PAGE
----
Anyone who has strived for spiritual improvement can readily identify with Earl. There are some aspects of that path that are easy and immediately rewarding, but that's not always true. Sometimes you have to suffer the misunderstanding, mocking or rejection of your friends and/or relatives or difficult, unforgiving souls. Later epsiodes have their difficult moments and Earl has to hold tight to his faith to get through it.
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13 of 15 people found the following review helpful By Leslie Thompson on August 23, 2006
Format: DVD
The premise of this show is one that you won't find in a lot of other places/shows/movies/books, etc. Imagine a character actually concerned with undoing his past wrongs to others (but then again, he's also worried about his karma). I mean, in one episode, Earl even wants to pay his TAXES!!! What sane person wants to do that? He believes he owes the gov't a certain amount, and when they don't take his money, he tries pay them back by picking up trash with prisoners (and gets taken to prison), finally breaking the law by getting stuck in a water tower with Randy. The police have to rescue them, which costs a lot in fines and rescue work - but Earl can relax now that they're "even."

One of my favorite episodes is when Earl tried to give Joy a better wedding to make up for the first ("Ruined Joy's Wedding" on his list). Darnell aka "Crab Man" has to go to the park to reserve the shady spot, Joy and Crab Man are registered at the liquor store (not a bad idea though), and the cake is made of Twinkies, other Tastykake desserts like cupcakes, and donuts too, I think. Also liked "Stole a Police Badge" (Earl and Randy got away with Everything, along with getting free food) and "Stole Beer from a Golfer." In the golf one, Earl and Randy fixed games to get free beer at the country club (the high scorer would buy everyone beer when he won). With that incentive, the brothers ran around the golf course to put the ball right in the hole, hiding in the shrubbery before the golfer had walked over.

Jason Lee is an intelligent actor - his mannerisms and accents seem authentic to his environment. While I'll always remember Ethan Supplee (Randy) as that bully who hung out with some other thugs in the hallway (by the payphone) on "Boy Meets World," now I think of him more as the dim-witted Randy.
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17 of 21 people found the following review helpful By Steven C. Simmons on June 29, 2006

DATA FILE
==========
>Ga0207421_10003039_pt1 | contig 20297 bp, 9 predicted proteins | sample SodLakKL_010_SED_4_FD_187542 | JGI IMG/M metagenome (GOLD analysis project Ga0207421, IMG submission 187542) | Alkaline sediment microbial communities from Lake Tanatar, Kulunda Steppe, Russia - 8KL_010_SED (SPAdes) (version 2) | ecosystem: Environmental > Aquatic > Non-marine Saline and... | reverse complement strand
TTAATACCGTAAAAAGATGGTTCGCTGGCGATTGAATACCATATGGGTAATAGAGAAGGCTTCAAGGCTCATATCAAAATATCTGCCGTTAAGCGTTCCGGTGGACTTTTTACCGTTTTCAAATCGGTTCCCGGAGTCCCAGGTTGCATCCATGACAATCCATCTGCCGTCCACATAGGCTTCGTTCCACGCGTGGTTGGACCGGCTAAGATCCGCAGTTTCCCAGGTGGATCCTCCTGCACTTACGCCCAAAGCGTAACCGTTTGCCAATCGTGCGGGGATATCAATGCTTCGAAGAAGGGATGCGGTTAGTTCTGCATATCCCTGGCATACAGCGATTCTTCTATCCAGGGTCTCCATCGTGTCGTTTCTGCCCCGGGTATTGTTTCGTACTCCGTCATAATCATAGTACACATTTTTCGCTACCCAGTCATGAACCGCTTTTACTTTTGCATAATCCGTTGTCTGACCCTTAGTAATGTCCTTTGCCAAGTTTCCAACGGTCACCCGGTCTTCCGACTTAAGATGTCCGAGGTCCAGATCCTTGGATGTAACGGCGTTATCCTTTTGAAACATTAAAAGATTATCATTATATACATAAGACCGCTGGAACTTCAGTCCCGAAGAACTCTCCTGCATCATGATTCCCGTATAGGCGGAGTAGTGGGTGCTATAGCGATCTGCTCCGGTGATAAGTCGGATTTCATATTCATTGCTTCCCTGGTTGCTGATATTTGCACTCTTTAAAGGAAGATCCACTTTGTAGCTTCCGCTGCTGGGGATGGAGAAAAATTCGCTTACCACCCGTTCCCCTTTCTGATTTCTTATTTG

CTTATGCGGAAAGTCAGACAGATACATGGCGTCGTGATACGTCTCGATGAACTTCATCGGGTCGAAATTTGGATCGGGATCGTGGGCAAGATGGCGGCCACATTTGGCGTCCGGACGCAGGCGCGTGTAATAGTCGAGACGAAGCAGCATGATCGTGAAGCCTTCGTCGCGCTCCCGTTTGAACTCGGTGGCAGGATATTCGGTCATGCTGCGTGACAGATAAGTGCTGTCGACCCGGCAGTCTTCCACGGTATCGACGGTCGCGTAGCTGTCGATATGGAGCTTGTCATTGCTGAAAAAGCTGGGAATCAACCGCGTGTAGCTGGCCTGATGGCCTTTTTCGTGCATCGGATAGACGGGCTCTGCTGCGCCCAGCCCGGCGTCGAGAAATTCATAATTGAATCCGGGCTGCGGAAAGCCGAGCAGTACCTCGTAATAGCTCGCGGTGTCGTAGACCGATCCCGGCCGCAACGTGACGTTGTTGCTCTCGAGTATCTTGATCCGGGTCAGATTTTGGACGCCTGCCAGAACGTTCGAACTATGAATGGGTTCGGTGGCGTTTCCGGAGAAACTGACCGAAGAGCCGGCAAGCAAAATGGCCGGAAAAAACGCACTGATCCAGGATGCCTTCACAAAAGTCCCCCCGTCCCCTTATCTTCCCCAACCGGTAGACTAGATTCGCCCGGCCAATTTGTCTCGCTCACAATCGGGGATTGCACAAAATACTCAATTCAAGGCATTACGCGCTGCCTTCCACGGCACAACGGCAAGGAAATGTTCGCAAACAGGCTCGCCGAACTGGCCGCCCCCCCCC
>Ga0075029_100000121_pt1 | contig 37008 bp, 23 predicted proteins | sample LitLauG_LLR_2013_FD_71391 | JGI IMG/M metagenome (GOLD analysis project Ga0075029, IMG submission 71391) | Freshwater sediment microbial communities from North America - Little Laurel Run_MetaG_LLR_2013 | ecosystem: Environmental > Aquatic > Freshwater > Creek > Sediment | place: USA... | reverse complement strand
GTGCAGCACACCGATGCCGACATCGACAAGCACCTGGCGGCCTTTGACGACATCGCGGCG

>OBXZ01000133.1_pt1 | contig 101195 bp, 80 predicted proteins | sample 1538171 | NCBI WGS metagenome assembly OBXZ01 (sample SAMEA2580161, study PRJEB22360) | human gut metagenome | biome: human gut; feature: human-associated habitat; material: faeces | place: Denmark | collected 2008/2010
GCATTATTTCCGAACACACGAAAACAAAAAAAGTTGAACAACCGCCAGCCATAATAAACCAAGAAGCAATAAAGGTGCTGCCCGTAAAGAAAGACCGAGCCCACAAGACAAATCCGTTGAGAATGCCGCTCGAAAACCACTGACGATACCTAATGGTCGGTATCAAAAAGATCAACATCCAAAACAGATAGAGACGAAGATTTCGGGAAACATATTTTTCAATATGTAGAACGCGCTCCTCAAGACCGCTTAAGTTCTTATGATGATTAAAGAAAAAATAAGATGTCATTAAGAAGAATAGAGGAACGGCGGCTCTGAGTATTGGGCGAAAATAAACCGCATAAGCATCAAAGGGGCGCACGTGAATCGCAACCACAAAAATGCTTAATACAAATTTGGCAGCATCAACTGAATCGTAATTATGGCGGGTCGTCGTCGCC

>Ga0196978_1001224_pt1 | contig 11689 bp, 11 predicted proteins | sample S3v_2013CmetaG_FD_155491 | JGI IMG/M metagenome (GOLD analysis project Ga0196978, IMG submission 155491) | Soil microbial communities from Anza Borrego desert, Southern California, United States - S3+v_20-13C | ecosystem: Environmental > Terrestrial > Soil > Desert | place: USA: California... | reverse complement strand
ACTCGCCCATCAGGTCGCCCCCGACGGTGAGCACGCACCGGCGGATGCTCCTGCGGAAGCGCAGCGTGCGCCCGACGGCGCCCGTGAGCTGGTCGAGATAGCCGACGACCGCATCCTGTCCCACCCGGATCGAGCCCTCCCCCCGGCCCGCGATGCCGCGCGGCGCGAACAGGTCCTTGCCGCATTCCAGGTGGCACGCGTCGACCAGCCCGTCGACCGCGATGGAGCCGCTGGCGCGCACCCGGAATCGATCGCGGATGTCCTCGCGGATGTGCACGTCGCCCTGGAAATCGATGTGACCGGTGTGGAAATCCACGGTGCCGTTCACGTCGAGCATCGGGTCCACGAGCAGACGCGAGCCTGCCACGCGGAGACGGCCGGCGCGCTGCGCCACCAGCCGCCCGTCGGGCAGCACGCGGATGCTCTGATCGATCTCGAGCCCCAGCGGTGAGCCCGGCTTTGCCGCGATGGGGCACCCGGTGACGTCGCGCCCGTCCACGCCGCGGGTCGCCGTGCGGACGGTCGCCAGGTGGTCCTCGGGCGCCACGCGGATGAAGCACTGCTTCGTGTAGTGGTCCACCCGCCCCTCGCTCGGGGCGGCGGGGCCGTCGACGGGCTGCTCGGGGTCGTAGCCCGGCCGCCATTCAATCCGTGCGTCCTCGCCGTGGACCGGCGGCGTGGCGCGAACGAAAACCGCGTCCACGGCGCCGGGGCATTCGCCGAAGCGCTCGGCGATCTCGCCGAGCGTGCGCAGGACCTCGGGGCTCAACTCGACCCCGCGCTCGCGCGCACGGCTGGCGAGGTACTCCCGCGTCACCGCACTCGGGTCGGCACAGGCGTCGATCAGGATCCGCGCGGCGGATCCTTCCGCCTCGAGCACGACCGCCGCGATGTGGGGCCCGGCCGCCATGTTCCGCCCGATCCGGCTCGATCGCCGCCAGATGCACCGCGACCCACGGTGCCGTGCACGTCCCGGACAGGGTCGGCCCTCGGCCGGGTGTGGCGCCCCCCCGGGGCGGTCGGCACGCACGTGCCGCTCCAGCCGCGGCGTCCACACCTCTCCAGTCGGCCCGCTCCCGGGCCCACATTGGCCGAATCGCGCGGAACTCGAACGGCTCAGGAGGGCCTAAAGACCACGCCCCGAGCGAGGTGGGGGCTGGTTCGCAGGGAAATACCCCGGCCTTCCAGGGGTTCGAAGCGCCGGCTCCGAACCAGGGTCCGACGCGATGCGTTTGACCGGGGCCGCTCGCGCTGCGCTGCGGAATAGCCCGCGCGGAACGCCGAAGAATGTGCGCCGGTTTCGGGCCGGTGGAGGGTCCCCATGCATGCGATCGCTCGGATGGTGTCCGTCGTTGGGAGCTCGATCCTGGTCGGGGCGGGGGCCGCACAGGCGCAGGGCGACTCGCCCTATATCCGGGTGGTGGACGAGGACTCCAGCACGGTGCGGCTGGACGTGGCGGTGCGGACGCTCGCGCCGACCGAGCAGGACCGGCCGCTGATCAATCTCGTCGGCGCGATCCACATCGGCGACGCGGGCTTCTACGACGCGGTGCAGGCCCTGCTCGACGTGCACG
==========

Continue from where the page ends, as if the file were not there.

Format: DVD
You've seen a number of reviews here that describe the premise, so let's get right down to the points that make the show good.

No saccharine. Yes, there is affection and there are some deeply touching moments. But at their core, all are sincere. The expression may sometimes be quirky or over the top, but the cast and writers do a helluva job in achieving without ever devolving into farce or parody.

Slowly but surely, we're seeing the characters grow. Earl started his quest for redemption for the most self-centered of motives, but is discovering that kindness and generousness, even when painful, are often rewarding in and of themselves. And a bit of Earls changes are starting to rub off on Randy, Joy, and Crab Man. Someone mentioned that the premise could be limiting. He's right, and he's wrong. As Earl grows more sophisticated in his understanding of the world, I expect he'll realize and try to right ever more complex wrongs.

In it's own wierd way, this is an intelligent show. Not that the characters are particularly intelligent, but the situations are. It occasionally asks some hard questions, and rarely cops out on the difficult answers. Earl doesn't always get it, but the viewer will.

Most important, it's just damned funny. There's at least one laugh-out-loud moment in every show, and usually more. Better yet, they manage this without ever using a laugh track. Laugh tracks always feel to me like the producers are saying "This is a joke, stupid, laugh." The folks who produce Earl deliver laughs, and they trust you to get the joke.